Menopause: What Are My Natural Options?

Menopause is a normal, natural and inevitable event that affects all women reaching middle to late adulthood. In a very basic sense, menopause occurs as a result of aging. Changes in the structure and function of the female ovaries  lead to a drastic drop in estrogen  levels and permanent cessation of menses. Unfortunately, its associated symptoms can make this process quite uncomfortable for many women and can negatively impact their social life, psychological health and overall well- being.1

The most common concern in postmenopausal women are hot flashes; these cause an episodic feeling of heat, intense sweating and flushing of the face and chest and are experienced by as many as 75% of menopausal women.2 Night sweats and difficulty sleeping appear to be the next most common concerns,3 although psychological distress, anxiety, mood changes, concentration difficulties and bone loss are all frequent concerns as well. The average age of onset is 51, but there is quite a wide age range (40-58 years of age) for any individual woman to enter menopause.1

The most common conventional treatment used to address the concerns of menopause is hormone replacement therapy (HRT). While this therapy may provide relief for symptoms such as hot flashes and night sweats and protection against bone loss, evidence exists to suggest that HRT may also increase the risk of heart attacks, coronary attacks, strokes and even breast cancer (see page 17 for information on breast cancer). An online survey of 166 menopausal women showed that 27% of respondents stopped or didn’t use HRT at all because of these safety concerns.5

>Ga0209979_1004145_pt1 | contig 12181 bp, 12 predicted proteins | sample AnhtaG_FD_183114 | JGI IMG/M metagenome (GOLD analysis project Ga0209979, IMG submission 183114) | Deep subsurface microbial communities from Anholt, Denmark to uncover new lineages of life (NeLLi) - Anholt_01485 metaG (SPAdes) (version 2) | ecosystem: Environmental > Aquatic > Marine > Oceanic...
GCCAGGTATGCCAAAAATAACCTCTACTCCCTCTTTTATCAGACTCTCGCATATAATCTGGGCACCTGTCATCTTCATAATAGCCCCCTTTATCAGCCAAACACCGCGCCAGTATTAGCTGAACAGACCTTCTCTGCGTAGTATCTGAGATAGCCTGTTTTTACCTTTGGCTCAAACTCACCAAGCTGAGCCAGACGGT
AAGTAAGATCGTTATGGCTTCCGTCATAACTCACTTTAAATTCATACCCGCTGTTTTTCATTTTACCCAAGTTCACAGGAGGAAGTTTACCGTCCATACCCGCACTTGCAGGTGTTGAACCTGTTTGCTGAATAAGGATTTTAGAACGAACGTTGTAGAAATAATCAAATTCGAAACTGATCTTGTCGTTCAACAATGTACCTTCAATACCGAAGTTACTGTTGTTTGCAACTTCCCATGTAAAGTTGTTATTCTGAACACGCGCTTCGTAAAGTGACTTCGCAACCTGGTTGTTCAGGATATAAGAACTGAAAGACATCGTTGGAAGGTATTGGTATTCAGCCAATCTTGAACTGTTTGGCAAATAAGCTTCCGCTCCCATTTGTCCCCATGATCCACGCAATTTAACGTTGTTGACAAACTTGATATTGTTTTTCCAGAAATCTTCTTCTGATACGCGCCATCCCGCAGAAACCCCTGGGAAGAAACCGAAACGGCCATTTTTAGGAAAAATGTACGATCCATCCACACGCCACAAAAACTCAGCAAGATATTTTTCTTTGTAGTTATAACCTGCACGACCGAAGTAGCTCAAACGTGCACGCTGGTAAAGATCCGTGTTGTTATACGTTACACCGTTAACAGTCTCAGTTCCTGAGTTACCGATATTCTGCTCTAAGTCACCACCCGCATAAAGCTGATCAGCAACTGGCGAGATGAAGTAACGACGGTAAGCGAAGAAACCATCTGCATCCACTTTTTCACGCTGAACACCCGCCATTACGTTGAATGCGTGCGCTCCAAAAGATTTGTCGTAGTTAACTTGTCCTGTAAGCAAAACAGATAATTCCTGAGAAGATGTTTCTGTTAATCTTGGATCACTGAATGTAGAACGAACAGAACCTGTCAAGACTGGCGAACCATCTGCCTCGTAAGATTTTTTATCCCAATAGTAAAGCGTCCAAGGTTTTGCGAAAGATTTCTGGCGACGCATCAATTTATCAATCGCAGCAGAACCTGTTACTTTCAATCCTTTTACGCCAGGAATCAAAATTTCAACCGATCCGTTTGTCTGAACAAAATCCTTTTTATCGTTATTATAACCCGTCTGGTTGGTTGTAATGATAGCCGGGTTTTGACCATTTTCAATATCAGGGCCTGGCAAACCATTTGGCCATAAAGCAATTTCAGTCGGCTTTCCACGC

With all of this in mind, it’s no surprise that menopausal women experiencing discomfort want safe and alternative solutions. The good news is that there are many effective options. Let’s take a closer look at some of the best alternative  therapies  available  for the most common menopausal symptoms:


Exercise has long been considered  a beneficial treatment  for  easing  the   transition   into   menopause, most   notably    through    reducing the   frequency   and   intensity    of hot flashes. It is proposed that the exercise-induced production of beta- endorphins (the “happy” chemical associated with a sense of euphoria) combats the natural decrease in β-endorphins seen with decreasing estrogen levels in aging women.6 These peptides act on many areas of the brain and ultimately may help to stabilize the thermoregulatory centre of the hypothalamus, an area crucial to temperature regulation.6

Multiple studies have reported that physical activity has positive effects on
various menopause-related symptoms and overall health. As many people  are aware, these improved health outcomes include better cognitive function, sleep patterns, mood, bone density, cardiovascular function and energy levels.6 Observational studies confirm this notion.

In a survey of over 66,000 menopausal women in Italy, those that reported the lowest level of regular exercise were significantly more likely to experience more severe symptoms such as hot flashes.7

A 2008 study examined the effects of physical exercise and HRT on “health-related quality of life” (HR-QOL) in 44 post-menopausal women. Only 3 hours per week of moderate aerobic exercise led to an increased HR-QOL and decreased severity of menopausal symptoms (including hot flashes, insomnia, nervousness, headaches and joint pains) after a period of six months. While the groups  receiving  only  HRT and no exercise showed similar decreases in menopausal symptoms, they did not experience the similar increase in HR-QOL that exercising women exhibited.2

Finally, there is also strong evidence that menopausal symptoms such as  hot flashes may be reduced and a more positive mental outlook obtained with the increased sense of accomplishment and self-esteem associated with exercise.6,9 This is supported by the idea that yoga, an exercise form that equally requires physical activity and mental focus, has also been suggested to improve menopausal symptoms when practiced regularly.10 Regardless of the mechanism, all forms of regular exercise should be considered safe  and effective methods to reduce the frequency and intensity of hot flashes, improve sleep and balance mood throughout menopause.